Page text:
Arts and Crafts Architecture
Picture Tour

Isaac Bell House (page 1 of 2)

Front view of one of the best surviving examples of the Shingle Style in America. Photo by Howard J. Partridge.

East (Front) Elevation from Street
Isaac Bell House in Newport, Rhode Island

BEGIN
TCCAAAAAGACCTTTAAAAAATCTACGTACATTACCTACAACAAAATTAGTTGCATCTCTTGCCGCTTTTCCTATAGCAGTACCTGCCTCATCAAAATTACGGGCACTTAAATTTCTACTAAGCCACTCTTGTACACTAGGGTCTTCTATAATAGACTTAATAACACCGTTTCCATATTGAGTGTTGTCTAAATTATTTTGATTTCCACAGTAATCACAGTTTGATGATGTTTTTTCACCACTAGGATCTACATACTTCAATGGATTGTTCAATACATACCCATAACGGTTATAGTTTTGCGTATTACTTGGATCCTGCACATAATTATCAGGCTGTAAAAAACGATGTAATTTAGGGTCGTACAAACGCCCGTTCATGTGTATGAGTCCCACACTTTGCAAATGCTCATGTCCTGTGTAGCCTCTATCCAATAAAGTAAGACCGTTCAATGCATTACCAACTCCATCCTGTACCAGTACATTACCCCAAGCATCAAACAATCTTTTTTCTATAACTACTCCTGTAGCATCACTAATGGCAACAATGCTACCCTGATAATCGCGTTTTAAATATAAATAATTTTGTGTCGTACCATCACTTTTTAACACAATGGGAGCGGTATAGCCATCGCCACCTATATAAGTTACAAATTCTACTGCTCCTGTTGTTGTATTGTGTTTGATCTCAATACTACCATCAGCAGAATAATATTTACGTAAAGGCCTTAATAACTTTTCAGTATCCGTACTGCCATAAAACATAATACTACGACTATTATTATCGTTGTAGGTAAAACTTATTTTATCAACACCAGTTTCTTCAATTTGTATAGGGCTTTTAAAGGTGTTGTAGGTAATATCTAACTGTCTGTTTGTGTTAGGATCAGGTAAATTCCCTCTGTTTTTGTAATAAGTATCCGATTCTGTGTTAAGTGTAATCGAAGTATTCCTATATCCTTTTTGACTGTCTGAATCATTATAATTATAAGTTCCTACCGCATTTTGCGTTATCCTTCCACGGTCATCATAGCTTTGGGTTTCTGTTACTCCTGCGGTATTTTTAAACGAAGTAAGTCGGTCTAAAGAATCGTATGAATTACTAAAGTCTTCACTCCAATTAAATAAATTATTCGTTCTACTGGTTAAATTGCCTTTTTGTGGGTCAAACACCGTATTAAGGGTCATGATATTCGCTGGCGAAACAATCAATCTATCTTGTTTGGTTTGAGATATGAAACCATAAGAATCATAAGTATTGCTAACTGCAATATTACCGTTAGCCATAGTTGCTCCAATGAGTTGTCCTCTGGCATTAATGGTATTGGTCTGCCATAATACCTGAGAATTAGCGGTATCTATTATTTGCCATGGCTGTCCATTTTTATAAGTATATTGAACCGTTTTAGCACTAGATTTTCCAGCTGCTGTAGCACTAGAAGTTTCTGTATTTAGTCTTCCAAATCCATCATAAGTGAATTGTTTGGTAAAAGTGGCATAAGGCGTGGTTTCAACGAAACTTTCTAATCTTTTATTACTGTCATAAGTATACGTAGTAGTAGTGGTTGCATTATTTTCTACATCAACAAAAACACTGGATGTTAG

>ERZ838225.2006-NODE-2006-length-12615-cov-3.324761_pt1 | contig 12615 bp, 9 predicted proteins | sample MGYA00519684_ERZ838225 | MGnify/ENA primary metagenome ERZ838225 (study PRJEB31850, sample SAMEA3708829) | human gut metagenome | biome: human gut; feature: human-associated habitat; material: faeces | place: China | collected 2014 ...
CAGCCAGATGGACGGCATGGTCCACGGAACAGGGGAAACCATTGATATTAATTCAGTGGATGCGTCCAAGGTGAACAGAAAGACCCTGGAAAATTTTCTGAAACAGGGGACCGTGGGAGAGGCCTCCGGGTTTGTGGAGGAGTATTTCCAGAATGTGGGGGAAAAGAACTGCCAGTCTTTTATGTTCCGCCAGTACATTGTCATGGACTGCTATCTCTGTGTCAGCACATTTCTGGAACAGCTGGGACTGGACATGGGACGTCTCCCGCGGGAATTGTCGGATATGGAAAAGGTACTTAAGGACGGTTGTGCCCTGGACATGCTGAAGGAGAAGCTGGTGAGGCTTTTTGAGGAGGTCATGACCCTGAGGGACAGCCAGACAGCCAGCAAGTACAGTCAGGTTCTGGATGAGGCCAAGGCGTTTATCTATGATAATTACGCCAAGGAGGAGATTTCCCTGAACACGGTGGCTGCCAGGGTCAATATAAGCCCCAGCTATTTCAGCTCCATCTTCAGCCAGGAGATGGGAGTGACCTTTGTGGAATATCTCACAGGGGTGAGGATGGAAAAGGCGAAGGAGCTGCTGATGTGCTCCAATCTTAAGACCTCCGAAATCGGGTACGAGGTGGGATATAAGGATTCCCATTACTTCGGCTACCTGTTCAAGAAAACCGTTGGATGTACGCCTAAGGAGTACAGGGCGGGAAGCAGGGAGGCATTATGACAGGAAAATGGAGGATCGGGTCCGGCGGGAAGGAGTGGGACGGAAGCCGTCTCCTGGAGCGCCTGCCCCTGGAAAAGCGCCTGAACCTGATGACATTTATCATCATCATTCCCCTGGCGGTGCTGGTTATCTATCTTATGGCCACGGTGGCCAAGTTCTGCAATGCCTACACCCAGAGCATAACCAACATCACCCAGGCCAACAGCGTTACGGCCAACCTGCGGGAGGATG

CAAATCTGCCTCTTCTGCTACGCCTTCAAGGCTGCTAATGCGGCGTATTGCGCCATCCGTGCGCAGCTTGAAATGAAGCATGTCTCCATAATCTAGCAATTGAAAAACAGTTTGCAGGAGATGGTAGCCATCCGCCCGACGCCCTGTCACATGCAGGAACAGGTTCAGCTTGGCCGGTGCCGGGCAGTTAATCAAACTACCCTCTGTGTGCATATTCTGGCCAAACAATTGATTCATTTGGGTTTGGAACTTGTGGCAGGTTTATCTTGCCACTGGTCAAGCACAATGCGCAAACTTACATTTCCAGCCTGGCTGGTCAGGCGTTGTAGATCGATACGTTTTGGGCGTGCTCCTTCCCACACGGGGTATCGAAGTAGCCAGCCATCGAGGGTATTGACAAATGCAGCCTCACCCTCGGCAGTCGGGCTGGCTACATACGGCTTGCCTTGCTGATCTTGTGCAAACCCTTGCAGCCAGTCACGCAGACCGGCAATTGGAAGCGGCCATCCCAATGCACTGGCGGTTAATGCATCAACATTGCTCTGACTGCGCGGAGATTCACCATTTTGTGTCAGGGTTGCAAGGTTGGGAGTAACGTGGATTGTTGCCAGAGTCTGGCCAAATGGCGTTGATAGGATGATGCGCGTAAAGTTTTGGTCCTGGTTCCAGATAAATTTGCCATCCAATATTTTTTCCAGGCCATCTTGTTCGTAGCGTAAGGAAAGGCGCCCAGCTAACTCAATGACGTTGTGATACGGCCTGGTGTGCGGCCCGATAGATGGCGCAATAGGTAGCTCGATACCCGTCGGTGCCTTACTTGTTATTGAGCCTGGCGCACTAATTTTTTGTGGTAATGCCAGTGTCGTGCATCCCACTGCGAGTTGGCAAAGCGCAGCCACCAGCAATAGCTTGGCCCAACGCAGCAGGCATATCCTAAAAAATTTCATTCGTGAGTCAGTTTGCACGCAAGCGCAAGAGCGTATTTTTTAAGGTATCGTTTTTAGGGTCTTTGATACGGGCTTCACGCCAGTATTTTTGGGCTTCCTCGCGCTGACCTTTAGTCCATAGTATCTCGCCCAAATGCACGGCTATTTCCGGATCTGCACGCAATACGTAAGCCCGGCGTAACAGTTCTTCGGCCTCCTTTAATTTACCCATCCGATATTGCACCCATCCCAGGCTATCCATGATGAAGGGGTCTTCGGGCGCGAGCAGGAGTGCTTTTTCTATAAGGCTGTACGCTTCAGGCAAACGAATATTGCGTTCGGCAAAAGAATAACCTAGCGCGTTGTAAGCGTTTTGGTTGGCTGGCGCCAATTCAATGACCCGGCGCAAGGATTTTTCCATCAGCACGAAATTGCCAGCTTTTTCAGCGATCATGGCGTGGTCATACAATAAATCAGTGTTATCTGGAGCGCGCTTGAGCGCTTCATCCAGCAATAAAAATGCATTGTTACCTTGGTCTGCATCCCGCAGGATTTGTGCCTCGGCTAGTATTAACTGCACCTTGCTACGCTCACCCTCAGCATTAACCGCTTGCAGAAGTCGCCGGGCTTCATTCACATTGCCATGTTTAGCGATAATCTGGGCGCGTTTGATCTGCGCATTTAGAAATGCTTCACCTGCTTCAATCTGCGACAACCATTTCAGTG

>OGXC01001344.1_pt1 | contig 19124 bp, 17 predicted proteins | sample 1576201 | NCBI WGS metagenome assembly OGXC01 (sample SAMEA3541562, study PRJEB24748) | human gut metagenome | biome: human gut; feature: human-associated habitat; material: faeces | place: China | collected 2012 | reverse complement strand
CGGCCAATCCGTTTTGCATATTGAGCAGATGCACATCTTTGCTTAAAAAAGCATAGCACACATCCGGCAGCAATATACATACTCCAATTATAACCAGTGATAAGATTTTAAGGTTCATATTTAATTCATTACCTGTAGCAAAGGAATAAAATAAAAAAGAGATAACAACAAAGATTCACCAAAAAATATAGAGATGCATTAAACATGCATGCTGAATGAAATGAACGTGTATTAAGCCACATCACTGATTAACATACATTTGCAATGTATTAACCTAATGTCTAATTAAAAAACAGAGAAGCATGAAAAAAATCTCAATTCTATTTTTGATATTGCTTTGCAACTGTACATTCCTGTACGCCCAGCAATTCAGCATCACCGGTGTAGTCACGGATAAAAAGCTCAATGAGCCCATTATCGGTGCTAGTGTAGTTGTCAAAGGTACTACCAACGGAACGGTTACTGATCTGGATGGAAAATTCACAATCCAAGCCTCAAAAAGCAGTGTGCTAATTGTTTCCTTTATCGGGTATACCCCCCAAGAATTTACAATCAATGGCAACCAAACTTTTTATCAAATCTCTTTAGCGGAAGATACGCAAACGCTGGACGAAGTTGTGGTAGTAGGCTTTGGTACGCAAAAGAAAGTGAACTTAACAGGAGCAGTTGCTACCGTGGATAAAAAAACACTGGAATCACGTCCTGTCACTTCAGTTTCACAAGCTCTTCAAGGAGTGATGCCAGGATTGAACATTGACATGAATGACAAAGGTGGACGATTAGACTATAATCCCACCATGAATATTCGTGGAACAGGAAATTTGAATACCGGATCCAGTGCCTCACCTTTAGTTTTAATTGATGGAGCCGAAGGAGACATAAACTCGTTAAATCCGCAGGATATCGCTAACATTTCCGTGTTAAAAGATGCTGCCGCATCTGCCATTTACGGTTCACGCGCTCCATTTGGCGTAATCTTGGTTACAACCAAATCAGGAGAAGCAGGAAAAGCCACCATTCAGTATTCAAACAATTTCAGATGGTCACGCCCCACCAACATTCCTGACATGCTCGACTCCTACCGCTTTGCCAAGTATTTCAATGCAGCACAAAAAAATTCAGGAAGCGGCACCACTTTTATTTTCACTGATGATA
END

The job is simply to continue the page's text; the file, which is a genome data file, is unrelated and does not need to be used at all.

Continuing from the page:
The prestigious New York firm of McKim, Mead, and White designed this Shingle Style masterpiece, built from 1881 to 1883.  Two of the young partners, Charles Follen McKim and Stanford White, had previously worked under H. H. Richardson, the architect who had pioneered the style in his William Watts Sherman house not far away.  McKim, Mead, and White's design marks a giant leap forward in the evolution of the style with its greatly simplified treatment of building trim and exterior surfaces.  Earlier shingle style homes typically display a much fussier Queen Anne kind of treatment of details and forms.  This house exhibits an emerging preference for Colonial Revival detailing and restraint.  The Queen Anne influence is still visible, but it is at a more abstract level, suggesting itself mainly through the building's overall forms and massing.  The house is among the best examples of the Shingle Style still in existence.  After being split up into apartments and later serving as a nursing home, the house is currently the property of the Newport Preservation Society.  Restoration work is now underway.  It is open to the public for tours as a work in progress.  Photograph taken in 1994 by Howard J. Partridge.
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